What if I told you that the most pertinent social science subject -- one that affects every single one of us every single day -- is taught to only a select few? That would be absurd, right? Well, unfortunately this is no fiction. It is the state of legal knowledge in America, and it is profoundly troubling.
Soon we might see headlines asking: "Is Dianne Feinstein a whistleblower or a traitor?" It may already be a fact that Feinstein's speech yesterday blew a whistle on CIA surveillance of the Senate intelligence committee, which she chairs. But if that makes her a whistleblower, then Colonel Sanders is a vegetarian evangelist.
The President showed an understanding of the problems created by surveillance, but bolder leadership and strong action are required. We have no doubt those assigned to protect U.S. security want more information to do their job better, but that insatiable zeal for more information is where we get into trouble.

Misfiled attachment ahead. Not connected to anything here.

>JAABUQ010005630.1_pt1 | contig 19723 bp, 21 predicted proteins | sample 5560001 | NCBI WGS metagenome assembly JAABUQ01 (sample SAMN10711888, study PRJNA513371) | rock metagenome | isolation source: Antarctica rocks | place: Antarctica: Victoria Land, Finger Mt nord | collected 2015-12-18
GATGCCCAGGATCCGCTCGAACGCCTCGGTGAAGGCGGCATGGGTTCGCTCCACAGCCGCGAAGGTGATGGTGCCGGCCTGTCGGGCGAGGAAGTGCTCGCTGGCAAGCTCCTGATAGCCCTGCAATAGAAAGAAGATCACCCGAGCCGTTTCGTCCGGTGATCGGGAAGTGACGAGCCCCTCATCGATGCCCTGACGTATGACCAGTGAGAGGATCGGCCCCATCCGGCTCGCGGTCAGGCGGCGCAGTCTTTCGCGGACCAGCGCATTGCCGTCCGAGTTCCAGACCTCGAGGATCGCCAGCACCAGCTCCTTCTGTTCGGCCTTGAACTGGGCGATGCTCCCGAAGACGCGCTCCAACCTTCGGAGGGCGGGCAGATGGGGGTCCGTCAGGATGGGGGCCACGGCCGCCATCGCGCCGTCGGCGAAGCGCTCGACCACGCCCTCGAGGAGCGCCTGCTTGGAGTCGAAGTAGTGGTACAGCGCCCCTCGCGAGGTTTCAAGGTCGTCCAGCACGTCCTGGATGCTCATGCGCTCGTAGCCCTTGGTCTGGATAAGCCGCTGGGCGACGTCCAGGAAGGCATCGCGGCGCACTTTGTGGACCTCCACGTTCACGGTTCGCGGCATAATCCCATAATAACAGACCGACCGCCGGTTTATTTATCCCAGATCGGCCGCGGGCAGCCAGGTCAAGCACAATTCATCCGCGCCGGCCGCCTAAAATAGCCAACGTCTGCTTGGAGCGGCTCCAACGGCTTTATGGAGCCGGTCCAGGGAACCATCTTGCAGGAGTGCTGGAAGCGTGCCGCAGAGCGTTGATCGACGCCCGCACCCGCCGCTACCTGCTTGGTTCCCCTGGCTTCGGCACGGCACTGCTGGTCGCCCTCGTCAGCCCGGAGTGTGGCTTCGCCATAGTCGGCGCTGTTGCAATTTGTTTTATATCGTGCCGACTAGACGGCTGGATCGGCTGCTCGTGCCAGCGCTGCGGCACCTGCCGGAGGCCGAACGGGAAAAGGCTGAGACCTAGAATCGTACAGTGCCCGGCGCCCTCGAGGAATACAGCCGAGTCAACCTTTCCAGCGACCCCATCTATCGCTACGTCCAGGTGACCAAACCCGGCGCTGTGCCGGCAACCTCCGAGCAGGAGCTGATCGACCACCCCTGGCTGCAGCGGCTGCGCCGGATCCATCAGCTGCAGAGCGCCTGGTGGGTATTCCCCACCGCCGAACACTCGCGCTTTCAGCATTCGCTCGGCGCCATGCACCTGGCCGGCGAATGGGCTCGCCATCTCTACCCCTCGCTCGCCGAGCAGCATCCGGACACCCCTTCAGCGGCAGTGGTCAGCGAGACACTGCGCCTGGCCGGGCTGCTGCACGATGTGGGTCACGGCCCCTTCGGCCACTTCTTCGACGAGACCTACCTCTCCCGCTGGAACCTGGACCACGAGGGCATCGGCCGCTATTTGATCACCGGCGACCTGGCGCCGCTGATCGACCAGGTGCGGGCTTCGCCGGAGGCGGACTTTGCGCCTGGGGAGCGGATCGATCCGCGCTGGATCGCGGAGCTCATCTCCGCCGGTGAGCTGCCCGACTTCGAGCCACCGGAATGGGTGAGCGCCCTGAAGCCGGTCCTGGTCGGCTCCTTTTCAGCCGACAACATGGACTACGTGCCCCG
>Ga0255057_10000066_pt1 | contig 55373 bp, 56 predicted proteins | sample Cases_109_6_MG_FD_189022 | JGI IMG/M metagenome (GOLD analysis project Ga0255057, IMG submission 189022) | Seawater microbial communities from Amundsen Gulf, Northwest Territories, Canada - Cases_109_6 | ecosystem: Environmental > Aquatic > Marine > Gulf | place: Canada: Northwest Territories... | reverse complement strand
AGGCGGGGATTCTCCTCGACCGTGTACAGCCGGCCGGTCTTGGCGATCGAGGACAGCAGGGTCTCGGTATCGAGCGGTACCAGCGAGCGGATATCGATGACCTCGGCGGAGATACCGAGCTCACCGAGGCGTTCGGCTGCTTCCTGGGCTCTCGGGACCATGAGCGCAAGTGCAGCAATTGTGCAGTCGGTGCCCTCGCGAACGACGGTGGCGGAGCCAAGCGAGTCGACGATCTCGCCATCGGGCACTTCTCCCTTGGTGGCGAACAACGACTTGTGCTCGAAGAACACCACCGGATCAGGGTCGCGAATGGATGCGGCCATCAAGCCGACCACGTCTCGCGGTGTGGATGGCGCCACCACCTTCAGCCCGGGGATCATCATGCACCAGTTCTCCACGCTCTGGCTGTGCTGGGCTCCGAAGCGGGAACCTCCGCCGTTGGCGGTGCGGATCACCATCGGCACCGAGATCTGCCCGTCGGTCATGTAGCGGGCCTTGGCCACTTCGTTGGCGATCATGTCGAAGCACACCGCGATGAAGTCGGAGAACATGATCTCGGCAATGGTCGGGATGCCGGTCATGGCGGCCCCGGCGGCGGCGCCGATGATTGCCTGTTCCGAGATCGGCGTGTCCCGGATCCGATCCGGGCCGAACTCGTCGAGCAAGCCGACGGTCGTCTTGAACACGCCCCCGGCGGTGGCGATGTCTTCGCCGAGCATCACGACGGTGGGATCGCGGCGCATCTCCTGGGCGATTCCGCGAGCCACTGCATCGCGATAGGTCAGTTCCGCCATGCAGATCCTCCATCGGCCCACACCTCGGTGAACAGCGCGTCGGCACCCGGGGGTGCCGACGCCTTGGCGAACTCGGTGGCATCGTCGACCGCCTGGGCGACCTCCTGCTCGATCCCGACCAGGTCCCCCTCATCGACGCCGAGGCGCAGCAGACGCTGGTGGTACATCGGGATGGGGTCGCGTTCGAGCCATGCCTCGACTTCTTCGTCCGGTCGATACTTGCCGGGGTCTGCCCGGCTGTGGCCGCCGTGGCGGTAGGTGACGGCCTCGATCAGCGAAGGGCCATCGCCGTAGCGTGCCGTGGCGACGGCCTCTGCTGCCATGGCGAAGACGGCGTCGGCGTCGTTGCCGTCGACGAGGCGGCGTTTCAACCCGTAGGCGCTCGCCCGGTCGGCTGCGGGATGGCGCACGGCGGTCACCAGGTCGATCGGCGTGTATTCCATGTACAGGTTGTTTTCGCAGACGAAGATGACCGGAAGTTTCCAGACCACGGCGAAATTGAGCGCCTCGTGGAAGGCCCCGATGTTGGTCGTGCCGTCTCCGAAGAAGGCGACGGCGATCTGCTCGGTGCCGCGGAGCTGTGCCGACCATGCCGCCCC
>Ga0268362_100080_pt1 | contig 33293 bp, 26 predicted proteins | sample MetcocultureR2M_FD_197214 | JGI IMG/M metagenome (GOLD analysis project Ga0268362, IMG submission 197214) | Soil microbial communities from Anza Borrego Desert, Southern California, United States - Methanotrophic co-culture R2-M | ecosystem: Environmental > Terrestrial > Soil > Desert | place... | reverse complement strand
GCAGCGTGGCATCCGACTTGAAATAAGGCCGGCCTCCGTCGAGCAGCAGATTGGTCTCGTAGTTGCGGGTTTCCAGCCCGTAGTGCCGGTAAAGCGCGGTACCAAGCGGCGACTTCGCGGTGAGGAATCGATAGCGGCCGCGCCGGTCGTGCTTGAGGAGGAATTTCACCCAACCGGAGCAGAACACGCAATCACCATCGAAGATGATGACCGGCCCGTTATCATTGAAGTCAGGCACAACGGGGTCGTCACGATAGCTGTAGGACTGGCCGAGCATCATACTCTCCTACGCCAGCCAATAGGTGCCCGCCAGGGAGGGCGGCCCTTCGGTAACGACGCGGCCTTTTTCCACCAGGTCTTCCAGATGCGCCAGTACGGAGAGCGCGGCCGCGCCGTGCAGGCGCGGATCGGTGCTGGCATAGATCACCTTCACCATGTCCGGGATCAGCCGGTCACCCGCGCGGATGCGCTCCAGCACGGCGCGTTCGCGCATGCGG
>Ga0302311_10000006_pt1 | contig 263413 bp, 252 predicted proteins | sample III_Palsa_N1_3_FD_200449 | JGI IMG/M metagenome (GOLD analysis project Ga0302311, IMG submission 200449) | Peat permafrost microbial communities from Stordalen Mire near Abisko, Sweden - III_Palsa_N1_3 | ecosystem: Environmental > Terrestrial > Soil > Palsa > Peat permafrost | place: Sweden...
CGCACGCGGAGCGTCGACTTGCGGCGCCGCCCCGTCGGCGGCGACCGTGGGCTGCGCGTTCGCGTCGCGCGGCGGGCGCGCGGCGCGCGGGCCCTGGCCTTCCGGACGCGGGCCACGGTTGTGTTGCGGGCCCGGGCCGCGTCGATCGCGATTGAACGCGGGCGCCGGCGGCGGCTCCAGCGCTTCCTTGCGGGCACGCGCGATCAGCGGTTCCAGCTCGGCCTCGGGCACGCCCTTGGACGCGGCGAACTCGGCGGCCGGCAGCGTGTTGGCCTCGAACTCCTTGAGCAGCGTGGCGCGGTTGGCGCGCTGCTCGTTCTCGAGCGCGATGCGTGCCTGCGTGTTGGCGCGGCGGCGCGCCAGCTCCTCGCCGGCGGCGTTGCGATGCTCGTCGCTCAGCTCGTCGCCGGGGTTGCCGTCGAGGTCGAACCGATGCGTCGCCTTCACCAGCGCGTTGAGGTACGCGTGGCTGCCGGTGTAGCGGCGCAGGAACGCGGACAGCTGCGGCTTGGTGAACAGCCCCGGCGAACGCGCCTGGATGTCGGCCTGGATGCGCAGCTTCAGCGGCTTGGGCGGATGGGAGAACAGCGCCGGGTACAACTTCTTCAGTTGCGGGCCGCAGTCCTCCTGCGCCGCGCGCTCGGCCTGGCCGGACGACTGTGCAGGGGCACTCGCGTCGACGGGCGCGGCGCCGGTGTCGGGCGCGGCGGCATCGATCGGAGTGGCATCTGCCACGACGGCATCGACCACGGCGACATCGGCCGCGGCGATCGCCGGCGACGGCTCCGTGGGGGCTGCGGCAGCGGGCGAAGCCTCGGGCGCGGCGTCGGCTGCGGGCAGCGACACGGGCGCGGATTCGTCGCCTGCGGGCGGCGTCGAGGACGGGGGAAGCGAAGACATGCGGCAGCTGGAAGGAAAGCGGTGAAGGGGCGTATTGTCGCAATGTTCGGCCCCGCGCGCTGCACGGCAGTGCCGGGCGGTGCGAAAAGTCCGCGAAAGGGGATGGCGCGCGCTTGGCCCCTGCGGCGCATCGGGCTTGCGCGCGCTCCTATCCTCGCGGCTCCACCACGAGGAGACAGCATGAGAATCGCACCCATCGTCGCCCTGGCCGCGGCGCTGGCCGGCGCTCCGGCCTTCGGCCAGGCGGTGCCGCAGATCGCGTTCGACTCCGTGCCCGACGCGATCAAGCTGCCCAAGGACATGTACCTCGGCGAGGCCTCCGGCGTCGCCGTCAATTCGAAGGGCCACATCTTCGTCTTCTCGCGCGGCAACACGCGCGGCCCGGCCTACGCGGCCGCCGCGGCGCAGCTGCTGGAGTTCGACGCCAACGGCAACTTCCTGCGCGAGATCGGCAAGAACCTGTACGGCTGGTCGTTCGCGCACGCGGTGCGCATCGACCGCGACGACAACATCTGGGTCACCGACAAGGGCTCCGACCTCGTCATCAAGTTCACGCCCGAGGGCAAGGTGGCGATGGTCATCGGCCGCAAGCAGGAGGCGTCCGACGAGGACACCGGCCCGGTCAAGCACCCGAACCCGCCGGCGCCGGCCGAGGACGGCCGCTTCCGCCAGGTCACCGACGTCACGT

In my judgment the existing program is unconstitutional. As currently structured, it violates the Fourth Amendment's requirement of "reasonableness." On the other hand, it should be possible for the government to correct the deficiencies in the program in a manner that both preserves its legitimate value and substantially mitigates the risks to privacy that it currently poses.
The Intelligence Community needs to win back the trust of the American people. It can do that, not by being defensive, but by acknowledging that periodic review, reexamination and recalibration are healthy and constructive in a self-governing society, and by bending over backwards to embrace reforms that will help restore the public's trust.